Peng Lun Eric Abrahamsen
Masashi Matsuie Michael Emmerich
In Peng Lun and Eric Abrahamsen's provocation we were introduced to Han Han, a teen prodigy who was not much good at school. In the 1980s China introduced a one-child-per-family policy and Han Han is one of the first of that generation of single children. His generation is the one that fully embraced the internet with all its implication of freedom. Han Han was no good at school but while at school produced teenage novels using the slang of his contemporaries and became a phenomenon by doing so. In 2003 he set up a blog that dealt out advice and criticised the government as a result of which some of his blogs were deleted. In 2010 he established a magazine called The Party, the first issue of which sold a million and was immediately banned because of its politics. Han Han was credited with introducing the concept of irony, which, much to my surprise, was apparently missing in Chinese society. He moved into China's Twitter equivalent - then he did a lot of other stuff. The question was whether he is a bluffer, a hollow vessel.
In fact the question behind the question is whether any technology that deploys such short texts can say anything of substance at all. When everything is reduced to a tweet the whole rhythm of thought was likely to be endangered. Would it be possible to find a technology that slowed us down?
In the discussion Ruth made her point about technology defeating time. We talked about the idea of the serialisation of longer work and the way longer formats work on television. Nicky Harman mentioned some very wordy blogs. I, of course, brought up the question of poetry (Eric having said before the session that he didn't have a poetic muscle in his body) which then covered the tweet as a potential literary form. Just as the sonnet comprises 14 lines, so the tweet comprises 14 characters. Both are constraints.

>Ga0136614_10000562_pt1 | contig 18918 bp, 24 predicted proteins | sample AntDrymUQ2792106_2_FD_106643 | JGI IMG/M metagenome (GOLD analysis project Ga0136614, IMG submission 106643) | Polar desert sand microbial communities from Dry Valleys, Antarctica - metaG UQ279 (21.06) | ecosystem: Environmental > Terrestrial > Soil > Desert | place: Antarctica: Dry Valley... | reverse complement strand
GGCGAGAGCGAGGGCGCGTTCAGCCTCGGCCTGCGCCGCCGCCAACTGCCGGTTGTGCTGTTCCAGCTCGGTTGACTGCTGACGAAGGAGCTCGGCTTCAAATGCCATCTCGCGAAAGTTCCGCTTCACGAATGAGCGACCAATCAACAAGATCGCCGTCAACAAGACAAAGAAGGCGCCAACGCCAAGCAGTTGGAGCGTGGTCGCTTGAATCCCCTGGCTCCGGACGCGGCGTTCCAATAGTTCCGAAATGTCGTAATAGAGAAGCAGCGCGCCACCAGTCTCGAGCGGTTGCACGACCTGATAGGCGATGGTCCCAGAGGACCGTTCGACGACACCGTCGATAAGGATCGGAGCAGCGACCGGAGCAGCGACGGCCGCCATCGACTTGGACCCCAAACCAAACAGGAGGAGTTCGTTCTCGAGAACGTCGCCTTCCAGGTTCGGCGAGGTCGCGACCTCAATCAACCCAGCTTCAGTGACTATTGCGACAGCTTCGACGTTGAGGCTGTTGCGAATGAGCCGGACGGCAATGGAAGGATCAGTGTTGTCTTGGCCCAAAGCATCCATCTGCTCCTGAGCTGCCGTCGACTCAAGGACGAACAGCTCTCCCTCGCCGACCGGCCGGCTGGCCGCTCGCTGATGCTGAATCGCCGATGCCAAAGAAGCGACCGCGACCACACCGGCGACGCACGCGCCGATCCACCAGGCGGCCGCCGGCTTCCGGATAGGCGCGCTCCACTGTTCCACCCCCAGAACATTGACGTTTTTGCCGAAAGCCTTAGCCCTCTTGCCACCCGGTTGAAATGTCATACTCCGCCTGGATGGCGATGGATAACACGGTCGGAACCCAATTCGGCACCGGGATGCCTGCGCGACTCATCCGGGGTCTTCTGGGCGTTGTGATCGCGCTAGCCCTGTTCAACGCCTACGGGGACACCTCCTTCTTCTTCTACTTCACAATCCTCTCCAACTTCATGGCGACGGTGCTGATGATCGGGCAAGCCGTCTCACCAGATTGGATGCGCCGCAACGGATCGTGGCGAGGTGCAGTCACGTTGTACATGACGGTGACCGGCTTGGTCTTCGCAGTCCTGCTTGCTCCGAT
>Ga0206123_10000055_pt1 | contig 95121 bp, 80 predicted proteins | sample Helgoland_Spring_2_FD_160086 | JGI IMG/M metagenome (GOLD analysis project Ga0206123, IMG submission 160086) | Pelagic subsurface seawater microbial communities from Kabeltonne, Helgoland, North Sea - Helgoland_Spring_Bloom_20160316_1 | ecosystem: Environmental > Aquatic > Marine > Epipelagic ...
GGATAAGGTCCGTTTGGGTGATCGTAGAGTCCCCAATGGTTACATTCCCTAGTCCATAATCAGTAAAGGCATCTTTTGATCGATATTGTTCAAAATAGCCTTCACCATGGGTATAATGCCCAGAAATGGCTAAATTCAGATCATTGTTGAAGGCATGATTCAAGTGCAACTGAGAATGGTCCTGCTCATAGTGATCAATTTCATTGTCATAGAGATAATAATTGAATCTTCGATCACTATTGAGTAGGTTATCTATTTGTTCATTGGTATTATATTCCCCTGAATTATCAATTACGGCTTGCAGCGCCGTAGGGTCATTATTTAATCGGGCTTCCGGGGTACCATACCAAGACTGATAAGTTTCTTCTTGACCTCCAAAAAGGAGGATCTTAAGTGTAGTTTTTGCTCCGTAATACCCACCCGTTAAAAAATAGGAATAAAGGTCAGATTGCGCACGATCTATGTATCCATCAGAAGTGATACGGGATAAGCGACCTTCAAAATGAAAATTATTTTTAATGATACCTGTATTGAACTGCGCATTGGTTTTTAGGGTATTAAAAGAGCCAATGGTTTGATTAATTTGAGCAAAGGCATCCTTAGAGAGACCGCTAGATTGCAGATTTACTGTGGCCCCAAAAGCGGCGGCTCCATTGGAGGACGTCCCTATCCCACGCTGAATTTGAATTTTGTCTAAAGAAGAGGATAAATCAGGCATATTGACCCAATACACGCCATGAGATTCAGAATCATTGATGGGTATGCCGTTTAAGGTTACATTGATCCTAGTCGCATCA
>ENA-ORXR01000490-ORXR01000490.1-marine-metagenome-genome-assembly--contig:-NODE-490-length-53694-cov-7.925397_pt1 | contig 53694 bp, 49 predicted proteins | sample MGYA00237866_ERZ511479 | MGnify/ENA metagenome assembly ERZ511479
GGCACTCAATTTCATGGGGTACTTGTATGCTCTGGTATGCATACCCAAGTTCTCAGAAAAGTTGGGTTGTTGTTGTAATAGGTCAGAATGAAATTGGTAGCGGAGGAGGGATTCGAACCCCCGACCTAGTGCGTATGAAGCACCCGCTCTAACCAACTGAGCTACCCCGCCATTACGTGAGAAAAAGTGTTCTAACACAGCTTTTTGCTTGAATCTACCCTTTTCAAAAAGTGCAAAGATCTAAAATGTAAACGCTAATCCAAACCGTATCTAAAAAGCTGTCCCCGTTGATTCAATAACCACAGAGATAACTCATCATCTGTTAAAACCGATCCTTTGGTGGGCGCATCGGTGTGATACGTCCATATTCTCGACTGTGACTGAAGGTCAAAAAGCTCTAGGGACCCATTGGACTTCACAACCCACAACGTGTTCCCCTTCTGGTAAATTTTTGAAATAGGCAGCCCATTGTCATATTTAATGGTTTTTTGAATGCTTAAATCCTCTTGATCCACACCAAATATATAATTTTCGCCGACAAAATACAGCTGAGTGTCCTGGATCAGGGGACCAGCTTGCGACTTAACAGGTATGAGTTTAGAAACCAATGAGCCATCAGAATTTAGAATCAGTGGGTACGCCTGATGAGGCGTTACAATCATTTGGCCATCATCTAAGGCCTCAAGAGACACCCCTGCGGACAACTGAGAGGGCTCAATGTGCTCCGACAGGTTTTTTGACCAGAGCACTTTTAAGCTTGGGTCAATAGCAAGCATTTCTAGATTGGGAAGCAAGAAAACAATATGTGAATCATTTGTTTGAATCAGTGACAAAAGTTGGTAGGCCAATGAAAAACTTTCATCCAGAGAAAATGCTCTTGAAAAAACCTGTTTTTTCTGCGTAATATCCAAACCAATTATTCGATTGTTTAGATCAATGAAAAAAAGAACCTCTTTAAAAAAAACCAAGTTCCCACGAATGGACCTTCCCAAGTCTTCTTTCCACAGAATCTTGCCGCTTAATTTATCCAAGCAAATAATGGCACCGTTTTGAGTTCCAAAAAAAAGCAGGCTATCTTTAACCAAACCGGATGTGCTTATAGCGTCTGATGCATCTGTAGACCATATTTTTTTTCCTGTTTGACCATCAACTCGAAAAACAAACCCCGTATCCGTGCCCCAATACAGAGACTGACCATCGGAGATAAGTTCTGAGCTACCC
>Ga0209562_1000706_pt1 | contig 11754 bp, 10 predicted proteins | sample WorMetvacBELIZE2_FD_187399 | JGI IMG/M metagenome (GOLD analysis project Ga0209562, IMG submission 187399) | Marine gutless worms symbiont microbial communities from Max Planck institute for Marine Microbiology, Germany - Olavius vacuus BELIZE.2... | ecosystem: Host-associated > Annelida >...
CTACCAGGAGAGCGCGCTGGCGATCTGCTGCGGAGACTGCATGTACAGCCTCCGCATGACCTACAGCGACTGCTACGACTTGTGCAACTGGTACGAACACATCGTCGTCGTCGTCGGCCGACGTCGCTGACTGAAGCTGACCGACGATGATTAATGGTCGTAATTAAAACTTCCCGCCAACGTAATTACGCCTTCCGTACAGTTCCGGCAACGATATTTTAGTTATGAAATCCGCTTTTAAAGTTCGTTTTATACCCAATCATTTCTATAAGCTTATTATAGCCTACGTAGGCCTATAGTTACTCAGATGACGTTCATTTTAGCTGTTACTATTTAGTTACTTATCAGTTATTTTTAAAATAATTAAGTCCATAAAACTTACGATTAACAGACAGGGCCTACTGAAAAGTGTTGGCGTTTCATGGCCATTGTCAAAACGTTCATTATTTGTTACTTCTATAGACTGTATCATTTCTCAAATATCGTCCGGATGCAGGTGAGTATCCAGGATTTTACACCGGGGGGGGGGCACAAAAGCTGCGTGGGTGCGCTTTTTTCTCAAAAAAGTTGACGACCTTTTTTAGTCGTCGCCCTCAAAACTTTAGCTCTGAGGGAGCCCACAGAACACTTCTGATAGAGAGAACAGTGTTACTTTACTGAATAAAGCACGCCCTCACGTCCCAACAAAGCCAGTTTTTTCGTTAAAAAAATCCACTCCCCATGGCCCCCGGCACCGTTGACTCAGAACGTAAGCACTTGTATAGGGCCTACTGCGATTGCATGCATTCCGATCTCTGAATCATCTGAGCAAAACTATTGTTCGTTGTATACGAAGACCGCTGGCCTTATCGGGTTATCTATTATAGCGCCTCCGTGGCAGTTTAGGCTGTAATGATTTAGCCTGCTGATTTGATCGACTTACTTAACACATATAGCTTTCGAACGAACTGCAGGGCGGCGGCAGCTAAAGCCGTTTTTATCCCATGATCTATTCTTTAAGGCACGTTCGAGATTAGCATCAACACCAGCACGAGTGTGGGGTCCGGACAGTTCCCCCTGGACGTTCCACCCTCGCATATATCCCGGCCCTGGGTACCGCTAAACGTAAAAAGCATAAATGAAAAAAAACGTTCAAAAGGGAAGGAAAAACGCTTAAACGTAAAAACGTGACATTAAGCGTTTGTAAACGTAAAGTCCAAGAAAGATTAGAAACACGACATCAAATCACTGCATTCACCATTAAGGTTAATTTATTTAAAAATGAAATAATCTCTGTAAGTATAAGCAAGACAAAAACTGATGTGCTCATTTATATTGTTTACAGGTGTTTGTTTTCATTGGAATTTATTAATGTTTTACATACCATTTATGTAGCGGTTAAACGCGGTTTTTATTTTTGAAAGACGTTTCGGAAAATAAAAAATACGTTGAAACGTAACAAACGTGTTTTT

It was undoubtedly the ill-educated boy with his genius for hitting on formats his own rebellious generation would instinctively understand who stole the show. He being a product of the single-child policy in China was addressing his cyber-brothers and sisters in the language of a shared yet lonely virtual adolescence, a world that was in revolt with the authority that created it and was seizing on the nature of electronic social communication as if it were discovering and creating messages in bottles - it was only that the bottles were by their nature small so the message could not convey the full meaning of, say, Gibbon’s Decline and Fall of the Roman Empire. Poetry appeared here very briefly as something you might find in one of these bottles and I want to return to that bottle at the end. Poetry is the message in the bottle.
We returned to the issue of the first person novel - the 'I' novel - in Masashi Matsuie and Michael Emmerich's provocation. The complexity of the I form in Japanese involves very many different words for, as well as uses of, and implications of, the first person singular. Masashi Matsuie (as translated by Michael Emmerich) began by referring to a speech by the nationalist mayor of Osaka, Toru Hashimoto, in which he defended the use of comfort women - a form of female enslavement - during the war. Finding his opinion fiercely opposed he called on the complexity of the first person singular as a defence, suggesting that it wasn't he who had said it but some other 'I' figure.